Government must do more to help the private sector create new jobs
- In the three months to February 2012, unemployment fell by 35,000 while employment rose by 53,000
- The number of unemployed people aged 16-24 fell by 9,000 but remained above 1million
- The number of people working part-time because they could not find a full-time job rose by 89,000 to the highest figure since records began
Commenting on the labour market figures published today by the ONS, David Kern, Chief Economist at the British Chambers of Commerce (BCC), said:
“With economic pressures facing the UK and ongoing problems in the eurozone, these figures were broadly positive, showing that unemployment fell and employment increased. But there are certain features which are causing concern. Youth unemployment, though slightly down, remains above one million, and the number of people working part-time because they can’t find a full-time job reached a new peak. Although the rise in employment is welcome, we can’t ignore the fact that part-time jobs have risen while the number of full-time jobs has fallen. The overall message from these figures is encouraging, however, as they show the ability and willingness of the private sector to drive recovery at a time when the public sector is likely to shrink further.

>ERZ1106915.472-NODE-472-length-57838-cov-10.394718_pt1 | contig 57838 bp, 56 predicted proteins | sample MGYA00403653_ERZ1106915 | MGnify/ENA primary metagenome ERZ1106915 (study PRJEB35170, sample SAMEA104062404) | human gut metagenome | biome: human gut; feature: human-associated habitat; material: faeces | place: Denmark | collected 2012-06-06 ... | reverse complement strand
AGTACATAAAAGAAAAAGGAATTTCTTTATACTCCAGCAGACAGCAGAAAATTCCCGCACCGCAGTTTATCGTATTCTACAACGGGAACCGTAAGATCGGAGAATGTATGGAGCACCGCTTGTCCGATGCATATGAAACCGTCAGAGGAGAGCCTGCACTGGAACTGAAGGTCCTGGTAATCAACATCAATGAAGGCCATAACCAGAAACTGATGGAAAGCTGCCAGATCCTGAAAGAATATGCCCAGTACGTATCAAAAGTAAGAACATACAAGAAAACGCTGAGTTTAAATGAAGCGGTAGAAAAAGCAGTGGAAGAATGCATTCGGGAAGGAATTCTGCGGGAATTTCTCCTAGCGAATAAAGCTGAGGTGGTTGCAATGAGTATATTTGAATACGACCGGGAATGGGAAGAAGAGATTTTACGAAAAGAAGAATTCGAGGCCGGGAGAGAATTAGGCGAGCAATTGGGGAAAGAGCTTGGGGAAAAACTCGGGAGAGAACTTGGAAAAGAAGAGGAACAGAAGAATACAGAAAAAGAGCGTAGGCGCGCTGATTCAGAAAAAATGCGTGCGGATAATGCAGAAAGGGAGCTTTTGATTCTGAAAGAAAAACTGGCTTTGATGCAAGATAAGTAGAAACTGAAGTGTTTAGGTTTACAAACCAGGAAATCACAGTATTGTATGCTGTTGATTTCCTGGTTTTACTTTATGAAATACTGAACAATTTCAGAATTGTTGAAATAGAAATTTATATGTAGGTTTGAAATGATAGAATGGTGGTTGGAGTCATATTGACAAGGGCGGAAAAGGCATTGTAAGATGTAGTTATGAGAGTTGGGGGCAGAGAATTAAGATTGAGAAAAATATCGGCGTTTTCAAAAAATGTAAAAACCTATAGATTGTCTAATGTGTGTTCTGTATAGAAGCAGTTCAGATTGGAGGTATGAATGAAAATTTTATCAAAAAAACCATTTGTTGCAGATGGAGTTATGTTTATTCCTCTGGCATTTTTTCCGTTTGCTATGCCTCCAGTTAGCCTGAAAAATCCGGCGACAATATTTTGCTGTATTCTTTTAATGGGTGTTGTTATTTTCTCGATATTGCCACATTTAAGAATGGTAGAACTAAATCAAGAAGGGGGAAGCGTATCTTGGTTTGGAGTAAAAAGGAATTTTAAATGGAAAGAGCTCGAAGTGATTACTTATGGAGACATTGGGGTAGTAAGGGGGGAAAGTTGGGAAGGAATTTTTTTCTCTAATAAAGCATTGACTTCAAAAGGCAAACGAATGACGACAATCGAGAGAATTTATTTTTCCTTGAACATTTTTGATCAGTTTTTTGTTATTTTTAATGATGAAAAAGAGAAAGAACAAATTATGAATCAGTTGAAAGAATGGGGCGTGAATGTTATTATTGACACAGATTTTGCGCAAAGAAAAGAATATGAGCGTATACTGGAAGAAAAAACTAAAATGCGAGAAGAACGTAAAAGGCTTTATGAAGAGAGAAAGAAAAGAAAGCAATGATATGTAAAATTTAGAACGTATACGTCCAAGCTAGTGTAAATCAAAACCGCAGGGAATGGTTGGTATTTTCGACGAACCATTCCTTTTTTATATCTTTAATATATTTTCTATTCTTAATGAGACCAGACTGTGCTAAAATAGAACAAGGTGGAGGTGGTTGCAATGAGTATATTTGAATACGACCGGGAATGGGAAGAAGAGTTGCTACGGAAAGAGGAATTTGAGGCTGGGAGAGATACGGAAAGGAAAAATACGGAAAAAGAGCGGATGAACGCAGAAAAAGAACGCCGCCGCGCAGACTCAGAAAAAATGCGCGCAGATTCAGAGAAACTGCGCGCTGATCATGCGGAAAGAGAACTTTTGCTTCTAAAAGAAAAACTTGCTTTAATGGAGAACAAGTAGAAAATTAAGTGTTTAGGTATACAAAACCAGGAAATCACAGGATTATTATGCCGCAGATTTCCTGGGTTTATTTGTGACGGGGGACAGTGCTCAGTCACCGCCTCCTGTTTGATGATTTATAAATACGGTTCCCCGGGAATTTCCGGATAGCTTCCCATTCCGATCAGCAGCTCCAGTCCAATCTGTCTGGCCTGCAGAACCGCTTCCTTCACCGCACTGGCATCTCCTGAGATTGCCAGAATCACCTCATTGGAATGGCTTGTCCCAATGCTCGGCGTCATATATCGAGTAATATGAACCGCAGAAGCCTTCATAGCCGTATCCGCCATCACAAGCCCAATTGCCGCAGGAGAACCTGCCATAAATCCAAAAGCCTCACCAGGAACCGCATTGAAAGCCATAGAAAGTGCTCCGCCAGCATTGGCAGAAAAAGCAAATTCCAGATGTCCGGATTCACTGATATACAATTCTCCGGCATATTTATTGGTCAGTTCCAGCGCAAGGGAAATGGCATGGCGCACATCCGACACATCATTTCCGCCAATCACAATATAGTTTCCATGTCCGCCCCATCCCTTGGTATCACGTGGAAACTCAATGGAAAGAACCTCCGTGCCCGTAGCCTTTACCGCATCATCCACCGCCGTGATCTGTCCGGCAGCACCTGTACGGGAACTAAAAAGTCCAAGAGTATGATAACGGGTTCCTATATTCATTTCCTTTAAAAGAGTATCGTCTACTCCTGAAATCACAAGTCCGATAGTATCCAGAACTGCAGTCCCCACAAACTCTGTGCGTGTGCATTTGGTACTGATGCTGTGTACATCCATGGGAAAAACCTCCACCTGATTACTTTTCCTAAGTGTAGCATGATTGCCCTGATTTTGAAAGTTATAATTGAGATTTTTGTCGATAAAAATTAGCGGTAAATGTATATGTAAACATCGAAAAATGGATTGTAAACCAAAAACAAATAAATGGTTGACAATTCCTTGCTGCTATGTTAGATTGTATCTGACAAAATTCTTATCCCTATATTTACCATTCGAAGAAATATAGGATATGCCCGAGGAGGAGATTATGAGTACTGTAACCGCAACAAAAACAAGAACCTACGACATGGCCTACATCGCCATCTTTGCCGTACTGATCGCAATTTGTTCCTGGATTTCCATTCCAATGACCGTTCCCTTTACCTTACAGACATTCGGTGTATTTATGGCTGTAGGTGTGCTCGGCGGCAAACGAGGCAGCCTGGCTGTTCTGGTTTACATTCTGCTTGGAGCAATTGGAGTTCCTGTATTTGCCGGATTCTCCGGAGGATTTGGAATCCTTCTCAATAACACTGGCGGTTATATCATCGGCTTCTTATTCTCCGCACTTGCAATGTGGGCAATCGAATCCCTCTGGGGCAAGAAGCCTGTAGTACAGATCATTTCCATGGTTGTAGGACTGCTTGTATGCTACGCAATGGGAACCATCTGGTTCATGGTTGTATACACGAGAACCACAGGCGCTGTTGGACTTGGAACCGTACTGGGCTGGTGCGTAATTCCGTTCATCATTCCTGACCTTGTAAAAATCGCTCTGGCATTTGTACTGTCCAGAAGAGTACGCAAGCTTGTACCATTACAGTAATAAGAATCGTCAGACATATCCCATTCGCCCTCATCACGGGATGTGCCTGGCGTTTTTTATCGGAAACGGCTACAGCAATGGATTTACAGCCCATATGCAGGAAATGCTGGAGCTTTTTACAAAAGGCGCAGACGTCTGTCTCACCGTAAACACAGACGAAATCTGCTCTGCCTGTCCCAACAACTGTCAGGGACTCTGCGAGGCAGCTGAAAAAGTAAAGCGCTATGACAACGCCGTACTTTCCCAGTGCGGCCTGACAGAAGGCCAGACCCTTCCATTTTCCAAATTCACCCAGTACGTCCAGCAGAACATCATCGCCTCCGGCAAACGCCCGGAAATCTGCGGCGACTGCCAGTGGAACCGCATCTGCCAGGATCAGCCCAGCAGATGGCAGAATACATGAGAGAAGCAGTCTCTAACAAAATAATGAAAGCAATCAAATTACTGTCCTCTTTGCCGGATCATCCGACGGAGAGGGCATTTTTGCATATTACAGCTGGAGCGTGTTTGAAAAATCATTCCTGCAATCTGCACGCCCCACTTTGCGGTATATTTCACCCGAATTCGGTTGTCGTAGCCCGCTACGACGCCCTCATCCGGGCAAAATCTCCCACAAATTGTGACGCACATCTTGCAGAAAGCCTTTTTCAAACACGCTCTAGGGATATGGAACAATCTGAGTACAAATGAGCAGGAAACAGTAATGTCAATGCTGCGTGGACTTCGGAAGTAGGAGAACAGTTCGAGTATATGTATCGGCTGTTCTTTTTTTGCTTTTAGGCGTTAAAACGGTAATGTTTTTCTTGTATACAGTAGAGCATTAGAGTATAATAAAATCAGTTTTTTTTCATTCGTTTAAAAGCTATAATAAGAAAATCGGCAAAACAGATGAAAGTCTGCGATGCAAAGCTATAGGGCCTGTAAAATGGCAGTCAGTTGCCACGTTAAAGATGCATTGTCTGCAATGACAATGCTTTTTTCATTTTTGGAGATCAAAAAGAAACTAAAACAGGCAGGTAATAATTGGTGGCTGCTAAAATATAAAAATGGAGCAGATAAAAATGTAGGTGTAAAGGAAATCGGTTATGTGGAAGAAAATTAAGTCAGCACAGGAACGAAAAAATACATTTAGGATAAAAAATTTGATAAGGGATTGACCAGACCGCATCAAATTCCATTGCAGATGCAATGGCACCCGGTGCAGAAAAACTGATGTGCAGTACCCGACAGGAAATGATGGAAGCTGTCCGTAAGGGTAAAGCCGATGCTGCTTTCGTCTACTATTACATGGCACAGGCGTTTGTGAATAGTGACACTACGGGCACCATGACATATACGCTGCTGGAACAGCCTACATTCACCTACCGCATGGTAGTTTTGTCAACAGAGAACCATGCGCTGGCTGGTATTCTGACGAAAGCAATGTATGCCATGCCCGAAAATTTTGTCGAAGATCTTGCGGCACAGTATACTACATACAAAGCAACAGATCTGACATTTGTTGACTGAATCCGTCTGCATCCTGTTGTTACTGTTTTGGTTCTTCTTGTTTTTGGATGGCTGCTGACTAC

“But the challenges facing the labour market cannot be overlooked. As the deficit-cutting plan forces the government to reduce employment, it is likely that the unemployment total will increase over the next year. Every effort must be made to reduce the regulatory burden on businesses and increase the flow of lending to credit worthy firms so the private sector can create new jobs.”